For super-geeks, there is JavaDoc that extract comments from source code, and builds source-code documents from them. You can do the same in PHP, wheter you'll actually use the extracting tools to get them; the comments are very handy, so even in a quick prototype, take your time to write something ;


* oneWayIKnowThisWorks function; wrapper for complex function zxDefaultFactoryNose().


* @param string $singleParameter Explanation of this parameter

* @author Alexander Johannesen <>


function oneWayIKnowThisWorks ( $singleParameter ) {




A pet burden amongst many geeks is the naming conventions of variables and functions/methods. Here is mine, in short;

$aListOfFish ; // Array

$sName ; // String

$vSomeValue ; // Value; int or otherwise

$oUser ; // Object

The names I try to make understandable as much as possible. Being into Topic maps and the semantic web, I try to create names that carry some semantic value. So instead of;

$i = 0 ;

for ( $i=0; $i<100; $i++) { ... }

I would do;

$currentItem = 0 ;

for ( $currentItem=0; $currentItem<100; $currentItem++) { ... }

Yes, I type a few more characters that way, but when you go back to your code - and especially considering the complexity inside your for loop (and given we're talking about prototyping here, I can only speculate to the horrors inside ...) - these more semantically valued names will make your code self-explanatory instead of a cryptography excercise. Oh, and this is one more variable you don't have to refactor later. Save yourself some time.

And there you have it; my quick and rough guide to quick and rough programming in PHP. Next; how to write short Java code. (Hmm, no wait; that is quite impossible. Nevermind.)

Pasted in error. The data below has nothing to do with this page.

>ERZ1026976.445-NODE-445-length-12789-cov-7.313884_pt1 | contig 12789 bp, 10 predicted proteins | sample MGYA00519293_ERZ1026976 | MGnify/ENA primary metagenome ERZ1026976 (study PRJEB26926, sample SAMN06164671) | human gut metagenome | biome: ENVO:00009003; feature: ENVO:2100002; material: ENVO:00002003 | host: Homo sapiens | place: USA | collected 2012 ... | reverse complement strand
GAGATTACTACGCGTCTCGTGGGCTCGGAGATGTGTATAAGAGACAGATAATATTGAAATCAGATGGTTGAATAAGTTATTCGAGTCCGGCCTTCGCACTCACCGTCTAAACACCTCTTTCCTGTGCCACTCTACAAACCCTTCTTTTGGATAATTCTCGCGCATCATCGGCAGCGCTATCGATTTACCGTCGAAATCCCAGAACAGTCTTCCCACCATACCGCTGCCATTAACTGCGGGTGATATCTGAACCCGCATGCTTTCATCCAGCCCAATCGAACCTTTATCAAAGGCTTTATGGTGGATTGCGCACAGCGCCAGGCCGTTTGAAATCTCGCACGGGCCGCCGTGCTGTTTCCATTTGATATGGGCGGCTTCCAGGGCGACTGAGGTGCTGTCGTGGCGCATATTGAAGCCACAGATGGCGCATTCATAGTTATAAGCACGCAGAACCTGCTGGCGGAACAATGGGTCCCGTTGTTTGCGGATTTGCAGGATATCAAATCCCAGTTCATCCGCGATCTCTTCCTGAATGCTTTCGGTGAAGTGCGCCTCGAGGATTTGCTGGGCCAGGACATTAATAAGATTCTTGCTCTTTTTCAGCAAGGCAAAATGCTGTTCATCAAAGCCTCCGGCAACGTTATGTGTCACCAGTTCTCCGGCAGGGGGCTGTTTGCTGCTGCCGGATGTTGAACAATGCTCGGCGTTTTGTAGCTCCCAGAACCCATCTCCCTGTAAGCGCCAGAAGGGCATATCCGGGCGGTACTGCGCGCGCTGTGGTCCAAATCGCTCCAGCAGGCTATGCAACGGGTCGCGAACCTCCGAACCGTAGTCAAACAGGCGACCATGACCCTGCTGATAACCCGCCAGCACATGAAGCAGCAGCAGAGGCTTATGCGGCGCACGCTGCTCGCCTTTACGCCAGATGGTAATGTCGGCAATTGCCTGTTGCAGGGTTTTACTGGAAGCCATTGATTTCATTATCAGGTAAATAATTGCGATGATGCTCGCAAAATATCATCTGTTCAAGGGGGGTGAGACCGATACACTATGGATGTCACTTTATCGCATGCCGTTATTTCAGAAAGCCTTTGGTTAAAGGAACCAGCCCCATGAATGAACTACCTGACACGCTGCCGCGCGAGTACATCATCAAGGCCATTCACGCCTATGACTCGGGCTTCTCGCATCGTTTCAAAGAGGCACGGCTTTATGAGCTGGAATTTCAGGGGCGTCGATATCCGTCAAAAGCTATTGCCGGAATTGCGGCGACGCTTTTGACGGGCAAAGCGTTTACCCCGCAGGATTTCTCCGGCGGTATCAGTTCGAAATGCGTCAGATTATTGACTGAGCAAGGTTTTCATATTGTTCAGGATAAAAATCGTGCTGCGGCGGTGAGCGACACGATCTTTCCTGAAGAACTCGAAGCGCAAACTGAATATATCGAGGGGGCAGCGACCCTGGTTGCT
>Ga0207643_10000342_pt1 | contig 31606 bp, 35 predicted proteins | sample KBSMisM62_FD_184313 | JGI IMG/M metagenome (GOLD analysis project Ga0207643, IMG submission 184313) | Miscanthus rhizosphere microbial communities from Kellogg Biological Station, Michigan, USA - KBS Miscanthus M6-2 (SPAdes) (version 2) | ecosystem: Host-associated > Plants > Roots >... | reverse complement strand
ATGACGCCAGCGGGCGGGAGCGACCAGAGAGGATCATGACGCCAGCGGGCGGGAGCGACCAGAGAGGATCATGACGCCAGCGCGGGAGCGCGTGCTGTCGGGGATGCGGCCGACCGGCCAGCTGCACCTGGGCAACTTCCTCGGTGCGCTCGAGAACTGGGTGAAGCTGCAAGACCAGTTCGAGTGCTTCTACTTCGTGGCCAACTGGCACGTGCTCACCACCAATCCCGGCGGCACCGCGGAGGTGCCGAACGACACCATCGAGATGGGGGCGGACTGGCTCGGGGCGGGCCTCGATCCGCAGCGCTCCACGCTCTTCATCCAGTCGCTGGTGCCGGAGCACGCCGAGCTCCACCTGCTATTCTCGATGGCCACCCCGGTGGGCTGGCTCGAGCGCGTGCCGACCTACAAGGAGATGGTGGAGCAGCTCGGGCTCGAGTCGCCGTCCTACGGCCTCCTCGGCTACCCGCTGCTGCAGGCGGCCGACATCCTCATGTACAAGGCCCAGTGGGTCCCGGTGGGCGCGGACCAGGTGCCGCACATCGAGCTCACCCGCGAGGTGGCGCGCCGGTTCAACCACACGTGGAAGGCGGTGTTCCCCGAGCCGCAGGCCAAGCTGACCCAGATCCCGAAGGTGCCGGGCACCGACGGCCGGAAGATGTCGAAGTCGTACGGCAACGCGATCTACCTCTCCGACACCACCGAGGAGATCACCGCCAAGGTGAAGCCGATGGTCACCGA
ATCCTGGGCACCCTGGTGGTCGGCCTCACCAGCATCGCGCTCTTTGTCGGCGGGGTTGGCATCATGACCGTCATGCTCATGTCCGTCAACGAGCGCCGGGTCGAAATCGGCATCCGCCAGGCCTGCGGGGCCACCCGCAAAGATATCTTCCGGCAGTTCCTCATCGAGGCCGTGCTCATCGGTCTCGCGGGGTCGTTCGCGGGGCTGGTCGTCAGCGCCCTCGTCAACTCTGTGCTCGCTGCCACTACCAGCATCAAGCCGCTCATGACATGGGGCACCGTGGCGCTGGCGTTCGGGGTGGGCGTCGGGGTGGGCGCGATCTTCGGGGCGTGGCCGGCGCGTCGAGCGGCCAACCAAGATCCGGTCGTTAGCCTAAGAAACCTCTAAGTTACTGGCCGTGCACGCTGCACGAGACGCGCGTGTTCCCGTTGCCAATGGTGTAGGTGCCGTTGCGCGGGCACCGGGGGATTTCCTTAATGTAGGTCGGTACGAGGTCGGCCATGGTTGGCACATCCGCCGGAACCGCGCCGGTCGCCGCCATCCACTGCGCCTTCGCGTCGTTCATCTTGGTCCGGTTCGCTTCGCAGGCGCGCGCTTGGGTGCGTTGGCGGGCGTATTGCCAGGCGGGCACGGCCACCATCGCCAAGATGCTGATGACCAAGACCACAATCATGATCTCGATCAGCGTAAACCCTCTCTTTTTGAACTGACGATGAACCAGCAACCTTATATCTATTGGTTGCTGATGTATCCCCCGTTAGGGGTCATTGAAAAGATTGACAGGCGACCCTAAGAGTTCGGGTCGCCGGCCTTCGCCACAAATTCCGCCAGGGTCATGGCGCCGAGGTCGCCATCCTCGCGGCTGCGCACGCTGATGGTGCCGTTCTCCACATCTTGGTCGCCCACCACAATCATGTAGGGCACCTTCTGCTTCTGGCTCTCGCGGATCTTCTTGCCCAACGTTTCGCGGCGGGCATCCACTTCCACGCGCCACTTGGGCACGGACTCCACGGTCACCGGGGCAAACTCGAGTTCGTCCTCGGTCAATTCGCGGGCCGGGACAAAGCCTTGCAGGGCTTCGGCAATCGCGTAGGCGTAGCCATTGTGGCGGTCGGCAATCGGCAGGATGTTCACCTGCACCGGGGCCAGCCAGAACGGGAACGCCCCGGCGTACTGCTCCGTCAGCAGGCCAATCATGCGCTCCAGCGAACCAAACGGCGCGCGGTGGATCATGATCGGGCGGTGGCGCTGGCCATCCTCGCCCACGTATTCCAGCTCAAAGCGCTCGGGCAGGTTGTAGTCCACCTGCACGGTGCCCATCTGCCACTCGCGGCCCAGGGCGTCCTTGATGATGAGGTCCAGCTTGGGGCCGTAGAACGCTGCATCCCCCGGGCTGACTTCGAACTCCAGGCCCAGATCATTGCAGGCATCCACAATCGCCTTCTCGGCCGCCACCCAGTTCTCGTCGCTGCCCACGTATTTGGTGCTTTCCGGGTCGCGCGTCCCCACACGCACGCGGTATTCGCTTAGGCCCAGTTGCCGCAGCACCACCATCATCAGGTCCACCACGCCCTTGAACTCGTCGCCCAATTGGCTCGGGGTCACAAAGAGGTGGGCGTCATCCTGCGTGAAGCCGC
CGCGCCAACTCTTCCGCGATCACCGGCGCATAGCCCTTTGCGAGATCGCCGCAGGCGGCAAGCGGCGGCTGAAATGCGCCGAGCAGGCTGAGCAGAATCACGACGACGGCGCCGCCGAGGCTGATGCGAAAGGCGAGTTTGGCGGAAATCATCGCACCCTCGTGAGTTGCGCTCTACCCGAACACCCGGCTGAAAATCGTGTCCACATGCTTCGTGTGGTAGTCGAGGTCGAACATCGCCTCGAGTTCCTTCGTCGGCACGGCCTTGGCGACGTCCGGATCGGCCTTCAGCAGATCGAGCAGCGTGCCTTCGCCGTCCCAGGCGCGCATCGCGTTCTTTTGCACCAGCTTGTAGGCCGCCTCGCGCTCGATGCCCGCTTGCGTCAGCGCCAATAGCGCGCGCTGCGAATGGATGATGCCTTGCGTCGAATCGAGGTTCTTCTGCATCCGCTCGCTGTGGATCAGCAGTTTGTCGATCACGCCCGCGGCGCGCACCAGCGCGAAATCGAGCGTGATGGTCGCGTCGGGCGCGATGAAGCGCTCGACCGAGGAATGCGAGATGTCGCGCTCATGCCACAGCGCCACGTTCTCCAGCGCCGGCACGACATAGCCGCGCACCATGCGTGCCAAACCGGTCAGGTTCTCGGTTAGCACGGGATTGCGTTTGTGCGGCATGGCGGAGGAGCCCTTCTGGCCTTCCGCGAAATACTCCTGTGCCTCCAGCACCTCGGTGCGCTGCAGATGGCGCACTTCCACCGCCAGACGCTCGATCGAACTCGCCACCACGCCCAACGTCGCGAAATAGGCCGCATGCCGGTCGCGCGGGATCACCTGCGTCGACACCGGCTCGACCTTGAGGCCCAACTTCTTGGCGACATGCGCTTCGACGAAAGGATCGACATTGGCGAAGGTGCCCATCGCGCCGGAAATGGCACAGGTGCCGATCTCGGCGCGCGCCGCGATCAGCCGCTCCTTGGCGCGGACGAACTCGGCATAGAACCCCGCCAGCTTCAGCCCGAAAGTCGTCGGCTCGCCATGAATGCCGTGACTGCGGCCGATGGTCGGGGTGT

Permalink (Thu, 11 Mar 2004 13:00:00 GMT)| Comments (3) | Programming Methodology
( Sat, Mar 13 2004 )
Neat tips and tricks. I rarely code any PHP these days, but when I do, I will keep your tips on the top of my head! :-)
( Wed, Apr 7 2004 )
I'm going to have to disagree on a very minor point of an otherwise ingenious article:
---begin quote---
A pet burden amongst many geeks is the naming conventions of variables and functions/methods. Here is mine, in short;
$aListOfFish ; // Array
$sName ; // String
$vSomeValue ; // Value; int or otherwise
$oUser ; // Object
---end quote---
Most excellent point on making the names as understandable as possible, and for the most part, these names are. However, they meet the criteria for an item on that Object Oriented Programmer's list of horrors: Hungarian Notation. I know this has been debated in countless flame wars, but hungarian notation violates the spirit of Object development. Yes, it provides a hint for the readers of the code, but it flounts the flexibility that polymorphism (one of the 'holy three' in OO-land) promises. If you're going to write Object code, then all your variables must be prefixed with an $o, since in good polymorphic code, everything could be an object. The method or methods calling functions on these variables or being handed the variables should do the right thing... why should we impose unnecessary restrictions on them?
On a more practical level, I can't tell you how many times under a Hungarian Notation regime that I've had to refactor a method to handle more than one type and have had to hassle with changing countless calls and names of variables to then 'new' prefix; only to change my mind yet again and go through this renaming all over again. Eventually it builds up a resistance (due to laziness) to refactoring, an activity that should be encouraged above almost any other in a good development shop.
Alex ( Wed, Apr 7 2004 )
Well, I agree that in a 100% OO project, Hungerian is a bitch, a waste of time, and a real nuisance. But my experiences tell me that 100% OO projects on a prototype level are rare. Very rare.
And yes, I agree that when dealing with objects, use OO inspired names without hints of type. I guess the $o{whatever} was a bit too fast; it was meant for the normal 'a few objects, a few types, a few hacks' more than 'good clean prototypes.'
Thanks for the input. Point well taken. :)